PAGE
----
A new report from drinks consultancy Zenith International reveals that western Europe's sports drink market sprinted past the €1,000 million barrier in 2003, with volumes up 27 per cent to 477 million litres.
"More athletes are using sports drinks to improve their performance and the Olympics should help ensure double figure growth again in 2004," commented Zenith's research director Gary Roethenbaugh.
But he added: "Greater product choice together with increasing consumer health awareness bode well for the future, but smaller brands risk being marginalised unless they focus on effectively communicating their benefits."
According to the Zenith report, hypotonic sports drinks - which replace lost fluids without a carbohydrate boost - have gained most momentum in the past two years, more than doubling their share to 20 per cent. This reflects a trend towards less calorific, low carbohydrate products, as well as the growing appeal of sports drinks for female consumers and the rising number of people seeing sport as a means to lose weight.
But these 'light' variants still have a lot of ground to make up on the leaders - isotonic drinks (which replenish fluids and provide carbohydrates) account for a whopping 73 per cent of the market, while hypertonic drinks (which provide additional carbohydrate intake after exercise to top up muscle glycogen stores) took up the remaining 7 per cent.
So far protein-containing sports drinks are few and far between on the European beverage market although there is work underway by protein companies to develop ingredients suitable for this booming sector.
DSM, which has developed a finished product to showcase its new fragmented casein, is hoping that the Dutch Olympic team, currently trialling the drink, will confirm the protein's value to muscle recovery.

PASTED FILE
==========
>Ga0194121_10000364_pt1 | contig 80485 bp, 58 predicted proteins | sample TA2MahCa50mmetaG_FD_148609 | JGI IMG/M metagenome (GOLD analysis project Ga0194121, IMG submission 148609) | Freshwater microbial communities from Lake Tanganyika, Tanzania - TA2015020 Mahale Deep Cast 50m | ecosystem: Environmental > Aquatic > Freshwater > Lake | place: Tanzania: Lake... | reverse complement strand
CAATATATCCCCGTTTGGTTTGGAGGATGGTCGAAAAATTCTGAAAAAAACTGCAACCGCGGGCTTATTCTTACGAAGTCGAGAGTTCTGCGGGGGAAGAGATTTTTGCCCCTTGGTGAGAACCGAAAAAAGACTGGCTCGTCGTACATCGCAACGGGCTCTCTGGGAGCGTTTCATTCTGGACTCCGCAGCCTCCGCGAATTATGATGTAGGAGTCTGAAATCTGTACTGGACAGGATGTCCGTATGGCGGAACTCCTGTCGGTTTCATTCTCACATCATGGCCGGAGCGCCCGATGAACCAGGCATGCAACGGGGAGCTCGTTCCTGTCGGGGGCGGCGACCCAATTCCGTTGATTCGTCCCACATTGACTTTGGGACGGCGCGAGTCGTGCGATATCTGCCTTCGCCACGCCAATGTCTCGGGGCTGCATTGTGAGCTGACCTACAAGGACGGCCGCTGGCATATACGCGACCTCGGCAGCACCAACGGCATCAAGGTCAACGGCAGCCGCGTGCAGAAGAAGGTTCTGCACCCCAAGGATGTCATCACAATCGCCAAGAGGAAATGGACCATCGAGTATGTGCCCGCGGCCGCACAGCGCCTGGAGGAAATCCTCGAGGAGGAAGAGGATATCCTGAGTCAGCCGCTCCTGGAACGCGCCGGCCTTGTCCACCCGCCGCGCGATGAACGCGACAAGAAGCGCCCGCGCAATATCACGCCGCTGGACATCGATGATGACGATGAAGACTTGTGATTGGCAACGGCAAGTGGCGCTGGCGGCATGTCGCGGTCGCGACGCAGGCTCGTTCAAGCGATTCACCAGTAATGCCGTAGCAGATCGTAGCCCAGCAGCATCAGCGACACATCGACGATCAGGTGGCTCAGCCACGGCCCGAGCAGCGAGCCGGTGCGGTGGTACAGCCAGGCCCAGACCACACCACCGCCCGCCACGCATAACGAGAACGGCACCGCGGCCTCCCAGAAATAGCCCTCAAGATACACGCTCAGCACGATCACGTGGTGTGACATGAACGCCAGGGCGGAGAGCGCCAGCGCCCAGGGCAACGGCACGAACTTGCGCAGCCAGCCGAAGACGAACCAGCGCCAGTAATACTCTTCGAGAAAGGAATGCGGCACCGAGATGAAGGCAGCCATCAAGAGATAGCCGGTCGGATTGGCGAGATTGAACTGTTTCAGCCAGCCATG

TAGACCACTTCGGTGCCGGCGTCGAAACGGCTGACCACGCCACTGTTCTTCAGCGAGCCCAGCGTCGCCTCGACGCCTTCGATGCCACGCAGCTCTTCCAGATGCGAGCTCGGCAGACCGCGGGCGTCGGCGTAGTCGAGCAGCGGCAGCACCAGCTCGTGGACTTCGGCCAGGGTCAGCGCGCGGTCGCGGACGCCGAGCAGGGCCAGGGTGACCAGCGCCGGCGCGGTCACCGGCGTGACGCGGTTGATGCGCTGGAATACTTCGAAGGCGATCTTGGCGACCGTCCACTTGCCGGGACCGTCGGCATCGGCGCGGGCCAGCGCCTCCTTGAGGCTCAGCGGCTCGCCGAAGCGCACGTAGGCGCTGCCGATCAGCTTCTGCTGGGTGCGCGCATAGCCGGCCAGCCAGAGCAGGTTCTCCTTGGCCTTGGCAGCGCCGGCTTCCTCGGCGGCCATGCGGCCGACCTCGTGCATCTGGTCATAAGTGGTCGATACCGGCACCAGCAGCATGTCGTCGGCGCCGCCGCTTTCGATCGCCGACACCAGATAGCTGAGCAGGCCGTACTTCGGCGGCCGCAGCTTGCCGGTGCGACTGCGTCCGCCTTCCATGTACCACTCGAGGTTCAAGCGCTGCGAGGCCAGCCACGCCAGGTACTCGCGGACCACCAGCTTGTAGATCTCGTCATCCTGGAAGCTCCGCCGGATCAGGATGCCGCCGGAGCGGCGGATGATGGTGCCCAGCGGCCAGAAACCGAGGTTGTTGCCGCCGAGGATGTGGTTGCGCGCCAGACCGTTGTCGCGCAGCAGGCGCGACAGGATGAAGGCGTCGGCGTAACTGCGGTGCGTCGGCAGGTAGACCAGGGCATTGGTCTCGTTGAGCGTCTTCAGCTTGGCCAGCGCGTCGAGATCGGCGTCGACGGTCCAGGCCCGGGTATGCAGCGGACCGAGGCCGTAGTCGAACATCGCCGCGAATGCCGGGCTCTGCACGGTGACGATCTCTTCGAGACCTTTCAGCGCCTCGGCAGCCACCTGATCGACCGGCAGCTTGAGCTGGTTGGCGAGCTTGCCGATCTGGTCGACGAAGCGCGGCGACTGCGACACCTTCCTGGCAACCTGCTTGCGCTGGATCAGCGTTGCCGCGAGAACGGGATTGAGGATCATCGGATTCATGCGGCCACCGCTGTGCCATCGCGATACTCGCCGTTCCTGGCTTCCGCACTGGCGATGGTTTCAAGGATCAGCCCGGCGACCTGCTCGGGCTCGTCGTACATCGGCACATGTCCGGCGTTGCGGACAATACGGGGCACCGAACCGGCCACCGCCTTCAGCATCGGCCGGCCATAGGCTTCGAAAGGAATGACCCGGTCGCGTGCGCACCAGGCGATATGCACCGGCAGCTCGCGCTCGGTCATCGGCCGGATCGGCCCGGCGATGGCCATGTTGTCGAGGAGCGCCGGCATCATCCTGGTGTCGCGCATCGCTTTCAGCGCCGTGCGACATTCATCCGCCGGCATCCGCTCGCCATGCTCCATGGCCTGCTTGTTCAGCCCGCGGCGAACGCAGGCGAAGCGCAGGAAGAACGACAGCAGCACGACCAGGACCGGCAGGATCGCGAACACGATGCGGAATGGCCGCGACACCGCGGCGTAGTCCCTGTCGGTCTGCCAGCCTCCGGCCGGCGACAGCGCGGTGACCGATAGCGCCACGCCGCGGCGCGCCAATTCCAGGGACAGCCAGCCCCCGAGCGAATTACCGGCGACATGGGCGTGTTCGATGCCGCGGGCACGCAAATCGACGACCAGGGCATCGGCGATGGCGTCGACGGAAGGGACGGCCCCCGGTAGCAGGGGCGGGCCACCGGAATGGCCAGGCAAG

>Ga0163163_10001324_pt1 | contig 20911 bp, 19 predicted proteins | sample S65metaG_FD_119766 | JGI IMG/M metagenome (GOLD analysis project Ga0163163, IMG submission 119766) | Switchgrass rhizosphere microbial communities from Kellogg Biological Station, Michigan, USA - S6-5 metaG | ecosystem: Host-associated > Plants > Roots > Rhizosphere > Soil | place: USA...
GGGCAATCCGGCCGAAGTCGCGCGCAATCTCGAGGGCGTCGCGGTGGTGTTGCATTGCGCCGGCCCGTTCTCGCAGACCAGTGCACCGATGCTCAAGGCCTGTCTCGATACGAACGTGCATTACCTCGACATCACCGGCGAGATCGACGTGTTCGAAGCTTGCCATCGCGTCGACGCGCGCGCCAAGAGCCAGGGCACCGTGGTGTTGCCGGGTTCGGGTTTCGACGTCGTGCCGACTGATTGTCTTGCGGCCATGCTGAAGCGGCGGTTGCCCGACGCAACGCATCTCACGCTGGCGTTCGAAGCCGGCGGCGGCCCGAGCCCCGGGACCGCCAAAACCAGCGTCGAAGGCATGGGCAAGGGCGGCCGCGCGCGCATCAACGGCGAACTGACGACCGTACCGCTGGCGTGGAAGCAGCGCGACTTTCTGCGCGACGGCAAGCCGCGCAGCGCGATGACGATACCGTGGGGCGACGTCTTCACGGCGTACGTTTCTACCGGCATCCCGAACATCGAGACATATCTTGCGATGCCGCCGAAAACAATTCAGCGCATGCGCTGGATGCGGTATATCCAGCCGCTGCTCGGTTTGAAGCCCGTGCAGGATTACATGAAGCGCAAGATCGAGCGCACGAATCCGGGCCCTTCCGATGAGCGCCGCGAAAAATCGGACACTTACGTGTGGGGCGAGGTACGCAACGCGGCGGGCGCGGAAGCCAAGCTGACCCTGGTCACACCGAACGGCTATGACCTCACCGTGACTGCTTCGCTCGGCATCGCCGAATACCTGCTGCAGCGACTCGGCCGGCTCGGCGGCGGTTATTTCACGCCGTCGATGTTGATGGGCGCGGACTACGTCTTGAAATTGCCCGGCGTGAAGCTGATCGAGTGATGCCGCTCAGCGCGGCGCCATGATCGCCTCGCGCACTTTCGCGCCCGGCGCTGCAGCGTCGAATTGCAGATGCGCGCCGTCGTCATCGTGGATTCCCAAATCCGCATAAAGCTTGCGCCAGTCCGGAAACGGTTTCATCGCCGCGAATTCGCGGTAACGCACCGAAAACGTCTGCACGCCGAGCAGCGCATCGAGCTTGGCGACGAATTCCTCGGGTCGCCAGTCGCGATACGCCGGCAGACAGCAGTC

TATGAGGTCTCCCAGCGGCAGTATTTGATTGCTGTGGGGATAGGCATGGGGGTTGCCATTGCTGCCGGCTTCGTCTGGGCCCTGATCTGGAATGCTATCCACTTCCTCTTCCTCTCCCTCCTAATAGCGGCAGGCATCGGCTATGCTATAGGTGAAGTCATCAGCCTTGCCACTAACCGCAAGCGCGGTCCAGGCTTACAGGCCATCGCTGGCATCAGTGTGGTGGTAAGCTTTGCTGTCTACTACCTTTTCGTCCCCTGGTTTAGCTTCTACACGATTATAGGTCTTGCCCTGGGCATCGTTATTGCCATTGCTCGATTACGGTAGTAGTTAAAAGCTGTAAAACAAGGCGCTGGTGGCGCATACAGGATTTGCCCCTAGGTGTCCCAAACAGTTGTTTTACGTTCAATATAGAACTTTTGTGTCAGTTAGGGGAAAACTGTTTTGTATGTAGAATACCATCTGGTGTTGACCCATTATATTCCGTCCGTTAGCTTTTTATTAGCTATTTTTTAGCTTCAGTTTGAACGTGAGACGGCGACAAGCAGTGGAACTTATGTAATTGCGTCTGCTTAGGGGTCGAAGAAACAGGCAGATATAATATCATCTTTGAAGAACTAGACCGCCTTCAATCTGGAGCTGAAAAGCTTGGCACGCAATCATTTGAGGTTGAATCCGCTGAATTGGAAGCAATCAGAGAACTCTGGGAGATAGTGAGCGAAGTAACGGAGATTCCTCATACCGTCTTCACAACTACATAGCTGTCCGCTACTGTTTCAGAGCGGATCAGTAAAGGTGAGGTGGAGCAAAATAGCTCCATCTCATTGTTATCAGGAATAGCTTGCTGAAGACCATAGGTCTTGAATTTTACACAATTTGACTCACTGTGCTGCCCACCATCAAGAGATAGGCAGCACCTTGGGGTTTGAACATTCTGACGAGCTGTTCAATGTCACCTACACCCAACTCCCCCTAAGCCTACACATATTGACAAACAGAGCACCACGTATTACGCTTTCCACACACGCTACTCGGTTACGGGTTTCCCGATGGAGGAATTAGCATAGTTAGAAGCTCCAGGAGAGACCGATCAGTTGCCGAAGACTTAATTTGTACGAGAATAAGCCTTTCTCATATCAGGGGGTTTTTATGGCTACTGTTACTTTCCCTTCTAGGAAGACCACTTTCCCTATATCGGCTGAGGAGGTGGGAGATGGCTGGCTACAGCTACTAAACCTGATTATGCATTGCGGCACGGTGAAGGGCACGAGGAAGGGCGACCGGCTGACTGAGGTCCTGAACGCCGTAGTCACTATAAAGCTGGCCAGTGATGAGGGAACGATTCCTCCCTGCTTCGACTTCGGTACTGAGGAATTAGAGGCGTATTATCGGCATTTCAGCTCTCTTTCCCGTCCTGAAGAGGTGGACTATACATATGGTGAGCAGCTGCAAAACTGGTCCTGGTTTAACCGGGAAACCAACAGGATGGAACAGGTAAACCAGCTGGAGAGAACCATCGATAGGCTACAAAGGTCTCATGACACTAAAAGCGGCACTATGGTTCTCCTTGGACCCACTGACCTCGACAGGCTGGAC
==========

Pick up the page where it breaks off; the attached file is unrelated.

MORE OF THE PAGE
Quest International was one of the first to develop a protein-containing drink, called Hyprol, which is now marketed in 10 different countries by Extreme Drinks. Avril Twomey, marketing executive at dairy ingredients firm Glanbia, also believes that protein ingredients will drive "the next generation of sports drink", but until there is further innovation in ingredients and formulation, as well as clinical tests, sports drinks look set to follow a similar recipe.
Like all soft drink success stories, brands have played a major part in the development of the sports drink market. PepsiCo's Gatorade has long been the biggest player in western Europe with 15 per cent of total volume, but Coca-Cola's Powerade is rapidly catching up, taking a 12 per cent share in 2003 just ahead of perennial British favourite Lucozade from GlaxoSmithKline, which also had 12 per cent.
Aquarius, another Coca-Cola brand and the Official Sports Drink of the Olympic Games, has around 8 per cent - though the raised profile offered by the games may boost its share in 2004. Switzerland's Novartis has the fifth biggest share with its Isostar brand, which holds 6 per cent.
Germany remains the leading national market for sports drinks with a 26 per cent volume share, followed by Italy on 19 per cent and the United Kingdom on 15 per cent. Spain has around 11 per cent, while the Netherlands have 9 per cent of the market - as well as the highest consumption per person (2.8 litres, over twice the European average).
Ironically, with 0.4 litres per capita, Olympic host Greece lags well behind the overall average of 1.2 litres, beating only France and Portugal, where consumption is a mere 0.2 litres per capita, reflecting the overall development of the functional drinks sector in these markets. Such products are restricted by regulations governing some of the energy-boosting ingredients, also curbing the development of the wider energy drink sector.
For details of how to buy your copy of Zenith International's report, West Europe Sports Drinks 2004, click here.